American whiskeys leave unique ‘webs’ when evaporated

Different types of bourbon leave behind signature weblike designs

whiskey patterns

When evaporated, droplets of different American whiskeys (left to right: Maker's Mark, Pappy Van Winkle’s and Jack Daniel’s) leave behind unique, weblike residues not seen in Scotch whiskies or other liquors.

S.J. Williams, M.J. Brown, VI and A.D. Carrithers/Physical Review Fluids 2019

Step aside, whiskey connoisseurs. Scientists have a new way to discern quality among bourbons. 

An analysis of residues from evaporated bourbons reveals that different types of American whiskey leave behind unique weblike patterns. Such signature evaporation marks, described online October 24 in Physical Review Fluids, could help identify counterfeit liquors or test new techniques to speed up whiskey aging. 

Researchers at the University of Louisville in Kentucky discovered these “whiskey webs” by evaporating bourbon droplets diluted with different amounts of water and examining the dregs under a microscope. Bourbons with alcohol concentrations of at least 35 percent left uniform residue films previously seen in experiments on Scotch whisky, while bourbons with alcohol concentrations of about 10 percent left markings similar to coffee rings. 

To the researchers’ surprise, almost every American whiskey diluted to around 20 percent alcohol left behind a unique, weblike microstructure. Fluid dynamics researcher Stuart Williams and colleagues suspect that compounds that leach into the whiskey while it ages in charred oak barrels create these webs. “A lot of [those compounds] do not like water,” he says, so diluting the bourbon forces those particles to flee toward the surface and form a skin over the droplet. As liquid evaporates away, that film contracts and buckles to create a network of wrinkles.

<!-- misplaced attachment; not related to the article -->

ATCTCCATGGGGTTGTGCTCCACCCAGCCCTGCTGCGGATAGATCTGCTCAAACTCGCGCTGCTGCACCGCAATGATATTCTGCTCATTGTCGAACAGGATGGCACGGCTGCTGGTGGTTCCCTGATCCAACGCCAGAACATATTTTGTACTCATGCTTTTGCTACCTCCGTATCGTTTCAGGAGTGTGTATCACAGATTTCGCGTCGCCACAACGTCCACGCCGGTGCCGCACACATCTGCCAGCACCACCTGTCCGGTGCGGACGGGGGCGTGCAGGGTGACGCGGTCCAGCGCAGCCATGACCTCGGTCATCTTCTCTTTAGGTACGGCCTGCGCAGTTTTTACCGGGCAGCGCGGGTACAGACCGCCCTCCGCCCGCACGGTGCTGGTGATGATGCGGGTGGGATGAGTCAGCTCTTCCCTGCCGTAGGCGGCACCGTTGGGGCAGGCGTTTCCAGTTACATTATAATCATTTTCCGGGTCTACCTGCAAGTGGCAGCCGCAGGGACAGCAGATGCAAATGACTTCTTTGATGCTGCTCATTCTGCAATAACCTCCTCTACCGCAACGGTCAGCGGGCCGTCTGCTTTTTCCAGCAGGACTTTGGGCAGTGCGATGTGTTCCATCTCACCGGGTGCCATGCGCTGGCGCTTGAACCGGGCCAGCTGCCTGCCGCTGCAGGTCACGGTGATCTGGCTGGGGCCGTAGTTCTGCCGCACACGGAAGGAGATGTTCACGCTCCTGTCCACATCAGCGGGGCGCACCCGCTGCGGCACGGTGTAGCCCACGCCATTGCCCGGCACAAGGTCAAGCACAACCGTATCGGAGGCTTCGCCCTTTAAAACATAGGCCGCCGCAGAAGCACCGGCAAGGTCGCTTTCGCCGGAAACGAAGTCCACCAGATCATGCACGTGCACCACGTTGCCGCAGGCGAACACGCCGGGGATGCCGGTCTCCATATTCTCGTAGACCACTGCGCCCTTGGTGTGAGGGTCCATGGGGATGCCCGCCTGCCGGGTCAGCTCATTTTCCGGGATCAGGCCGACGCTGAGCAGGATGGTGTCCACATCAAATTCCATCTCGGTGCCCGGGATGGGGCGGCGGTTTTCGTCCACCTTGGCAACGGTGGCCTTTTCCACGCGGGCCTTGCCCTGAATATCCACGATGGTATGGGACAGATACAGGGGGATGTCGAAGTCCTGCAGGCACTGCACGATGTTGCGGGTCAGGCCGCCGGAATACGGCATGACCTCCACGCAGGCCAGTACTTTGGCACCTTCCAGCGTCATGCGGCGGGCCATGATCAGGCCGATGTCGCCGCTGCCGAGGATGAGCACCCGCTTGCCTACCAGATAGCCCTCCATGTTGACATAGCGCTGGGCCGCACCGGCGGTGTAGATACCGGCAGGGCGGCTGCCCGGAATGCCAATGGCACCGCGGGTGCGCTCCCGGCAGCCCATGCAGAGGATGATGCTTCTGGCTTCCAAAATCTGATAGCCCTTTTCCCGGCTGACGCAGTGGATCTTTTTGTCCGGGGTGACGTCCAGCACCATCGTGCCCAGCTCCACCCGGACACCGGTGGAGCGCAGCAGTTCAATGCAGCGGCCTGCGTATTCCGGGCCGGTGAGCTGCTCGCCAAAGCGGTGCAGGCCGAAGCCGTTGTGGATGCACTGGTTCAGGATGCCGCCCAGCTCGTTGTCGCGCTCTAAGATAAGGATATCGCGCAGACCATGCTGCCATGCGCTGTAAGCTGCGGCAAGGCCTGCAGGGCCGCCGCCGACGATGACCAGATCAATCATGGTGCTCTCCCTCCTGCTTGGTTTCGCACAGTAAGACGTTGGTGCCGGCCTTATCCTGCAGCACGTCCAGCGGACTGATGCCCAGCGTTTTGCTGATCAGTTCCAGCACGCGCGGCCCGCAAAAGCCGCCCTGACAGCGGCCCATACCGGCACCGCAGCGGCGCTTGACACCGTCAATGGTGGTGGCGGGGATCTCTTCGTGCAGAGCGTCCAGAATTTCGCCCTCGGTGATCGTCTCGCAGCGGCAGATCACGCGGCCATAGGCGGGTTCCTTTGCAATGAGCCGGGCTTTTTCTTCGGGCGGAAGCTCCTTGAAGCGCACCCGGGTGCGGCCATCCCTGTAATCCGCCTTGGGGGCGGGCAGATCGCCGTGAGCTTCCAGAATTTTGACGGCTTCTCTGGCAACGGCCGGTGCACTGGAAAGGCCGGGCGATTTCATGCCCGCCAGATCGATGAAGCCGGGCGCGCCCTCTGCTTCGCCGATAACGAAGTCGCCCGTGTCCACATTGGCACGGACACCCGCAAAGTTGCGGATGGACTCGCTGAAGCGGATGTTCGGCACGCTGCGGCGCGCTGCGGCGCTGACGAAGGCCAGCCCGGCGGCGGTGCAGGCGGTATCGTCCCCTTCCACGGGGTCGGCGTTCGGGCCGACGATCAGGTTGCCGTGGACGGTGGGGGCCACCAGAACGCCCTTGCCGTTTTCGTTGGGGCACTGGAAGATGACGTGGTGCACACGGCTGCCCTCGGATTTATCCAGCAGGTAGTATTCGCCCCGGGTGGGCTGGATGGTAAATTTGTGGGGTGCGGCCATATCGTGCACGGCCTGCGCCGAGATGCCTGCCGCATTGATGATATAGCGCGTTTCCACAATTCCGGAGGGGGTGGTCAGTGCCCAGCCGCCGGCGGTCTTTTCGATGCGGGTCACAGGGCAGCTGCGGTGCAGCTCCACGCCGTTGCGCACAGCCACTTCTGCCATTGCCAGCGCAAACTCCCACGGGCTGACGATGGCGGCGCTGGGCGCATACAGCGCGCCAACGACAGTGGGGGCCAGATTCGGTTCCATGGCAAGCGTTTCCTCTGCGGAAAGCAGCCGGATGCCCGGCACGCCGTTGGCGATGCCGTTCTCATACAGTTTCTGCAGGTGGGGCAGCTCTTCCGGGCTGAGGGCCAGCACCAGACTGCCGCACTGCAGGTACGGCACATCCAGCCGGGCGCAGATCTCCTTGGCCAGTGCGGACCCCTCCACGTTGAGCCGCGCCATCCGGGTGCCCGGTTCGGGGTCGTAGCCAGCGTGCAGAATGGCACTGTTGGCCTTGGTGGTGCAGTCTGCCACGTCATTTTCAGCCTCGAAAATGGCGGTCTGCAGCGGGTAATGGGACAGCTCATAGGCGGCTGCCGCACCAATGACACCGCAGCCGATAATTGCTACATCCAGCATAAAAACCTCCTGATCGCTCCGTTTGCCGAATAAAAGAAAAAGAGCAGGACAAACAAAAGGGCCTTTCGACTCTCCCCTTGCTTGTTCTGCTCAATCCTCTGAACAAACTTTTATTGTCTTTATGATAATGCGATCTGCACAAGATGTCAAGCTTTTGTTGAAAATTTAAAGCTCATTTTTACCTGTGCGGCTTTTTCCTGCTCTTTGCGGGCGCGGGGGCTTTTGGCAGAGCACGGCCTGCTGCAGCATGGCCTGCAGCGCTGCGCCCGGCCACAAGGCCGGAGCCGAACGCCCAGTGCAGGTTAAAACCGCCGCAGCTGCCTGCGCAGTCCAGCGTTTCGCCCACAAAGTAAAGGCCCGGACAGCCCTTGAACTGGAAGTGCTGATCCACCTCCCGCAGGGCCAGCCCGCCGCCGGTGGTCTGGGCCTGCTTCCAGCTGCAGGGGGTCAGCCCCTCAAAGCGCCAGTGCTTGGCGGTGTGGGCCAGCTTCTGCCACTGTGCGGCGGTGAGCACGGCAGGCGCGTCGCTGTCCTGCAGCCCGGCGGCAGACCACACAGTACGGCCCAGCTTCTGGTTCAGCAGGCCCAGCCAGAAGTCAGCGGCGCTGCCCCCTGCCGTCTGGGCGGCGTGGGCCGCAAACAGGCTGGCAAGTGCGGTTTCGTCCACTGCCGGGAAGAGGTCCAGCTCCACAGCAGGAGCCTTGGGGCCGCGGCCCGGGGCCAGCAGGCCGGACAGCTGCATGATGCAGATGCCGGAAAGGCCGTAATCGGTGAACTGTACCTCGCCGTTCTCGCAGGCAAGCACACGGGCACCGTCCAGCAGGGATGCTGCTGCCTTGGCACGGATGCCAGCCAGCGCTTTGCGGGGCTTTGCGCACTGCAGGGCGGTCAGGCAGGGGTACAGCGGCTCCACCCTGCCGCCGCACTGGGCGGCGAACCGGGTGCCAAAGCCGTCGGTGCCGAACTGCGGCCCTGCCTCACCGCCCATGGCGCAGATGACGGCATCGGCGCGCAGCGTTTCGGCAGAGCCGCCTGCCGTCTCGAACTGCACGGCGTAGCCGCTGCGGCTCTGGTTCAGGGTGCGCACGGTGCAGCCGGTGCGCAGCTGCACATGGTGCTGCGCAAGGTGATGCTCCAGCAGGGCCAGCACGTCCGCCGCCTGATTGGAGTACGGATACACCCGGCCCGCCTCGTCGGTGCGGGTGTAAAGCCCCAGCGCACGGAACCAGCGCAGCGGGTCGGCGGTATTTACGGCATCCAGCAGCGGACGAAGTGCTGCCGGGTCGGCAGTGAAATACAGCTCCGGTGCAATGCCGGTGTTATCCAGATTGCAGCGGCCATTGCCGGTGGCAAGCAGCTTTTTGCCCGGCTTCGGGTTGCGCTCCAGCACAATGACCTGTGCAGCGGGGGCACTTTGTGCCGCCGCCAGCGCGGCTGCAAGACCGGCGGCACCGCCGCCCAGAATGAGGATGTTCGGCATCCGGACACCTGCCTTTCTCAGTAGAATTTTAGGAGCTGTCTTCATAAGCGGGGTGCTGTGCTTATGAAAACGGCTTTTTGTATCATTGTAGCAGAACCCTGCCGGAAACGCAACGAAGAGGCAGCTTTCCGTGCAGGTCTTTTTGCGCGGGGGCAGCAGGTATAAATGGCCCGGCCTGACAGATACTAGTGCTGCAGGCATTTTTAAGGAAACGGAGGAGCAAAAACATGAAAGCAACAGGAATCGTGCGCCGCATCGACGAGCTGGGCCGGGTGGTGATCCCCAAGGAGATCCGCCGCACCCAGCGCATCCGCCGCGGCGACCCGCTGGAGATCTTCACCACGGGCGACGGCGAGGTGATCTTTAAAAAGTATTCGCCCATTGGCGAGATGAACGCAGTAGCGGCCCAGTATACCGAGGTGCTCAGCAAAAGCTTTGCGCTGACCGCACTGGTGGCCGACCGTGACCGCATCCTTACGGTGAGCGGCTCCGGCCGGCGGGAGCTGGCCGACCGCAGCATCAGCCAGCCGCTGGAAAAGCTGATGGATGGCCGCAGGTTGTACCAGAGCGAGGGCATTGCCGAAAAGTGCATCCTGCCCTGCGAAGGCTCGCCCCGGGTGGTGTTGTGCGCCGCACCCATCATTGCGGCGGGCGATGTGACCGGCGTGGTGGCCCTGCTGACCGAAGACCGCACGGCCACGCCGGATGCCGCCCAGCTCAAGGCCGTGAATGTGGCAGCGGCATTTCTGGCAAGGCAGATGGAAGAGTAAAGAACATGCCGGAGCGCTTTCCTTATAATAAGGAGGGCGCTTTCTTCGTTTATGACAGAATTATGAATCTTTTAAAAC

whiskey patterns
Only whiskeys diluted to around 20 percent alcohol form webs when evaporated (center). In whiskeys with lower (left) or higher (right) alcohol concentrations, flavor compounds in the liquor are likely either too diluted or too well mixed into the liquid to form webs.S.J. Williams, M.J. Brown, VI and A.D. Carrithers/Physical Review Fluids 2019

“We think each brand leaves a different pattern because each [surface film] has a different chemical composition,” Williams says. “They’re all going to bend and fold in different ways.” These webs probably don’t form in high-proof bourbon with little water because the compounds don’t migrate toward the droplet surface, he explains. And in extremely dilute droplets, there aren’t enough compounds to coat the surface. 

Williams’ team couldn’t create similar webs using Canadian or Scotch whiskies, suggesting that whiskey webs are vestiges of flavor compounds specific to American whiskey distillation — where whiskey is aged in new, rather than reused, barrels. That process may allow more web-forming compounds to leach from barrels into the whiskey, Williams says.

Previously the staff writer for physical sciences at Science News, Maria Temming is the assistant managing editor at Science News Explores. She has bachelor's degrees in physics and English, and a master's in science writing.

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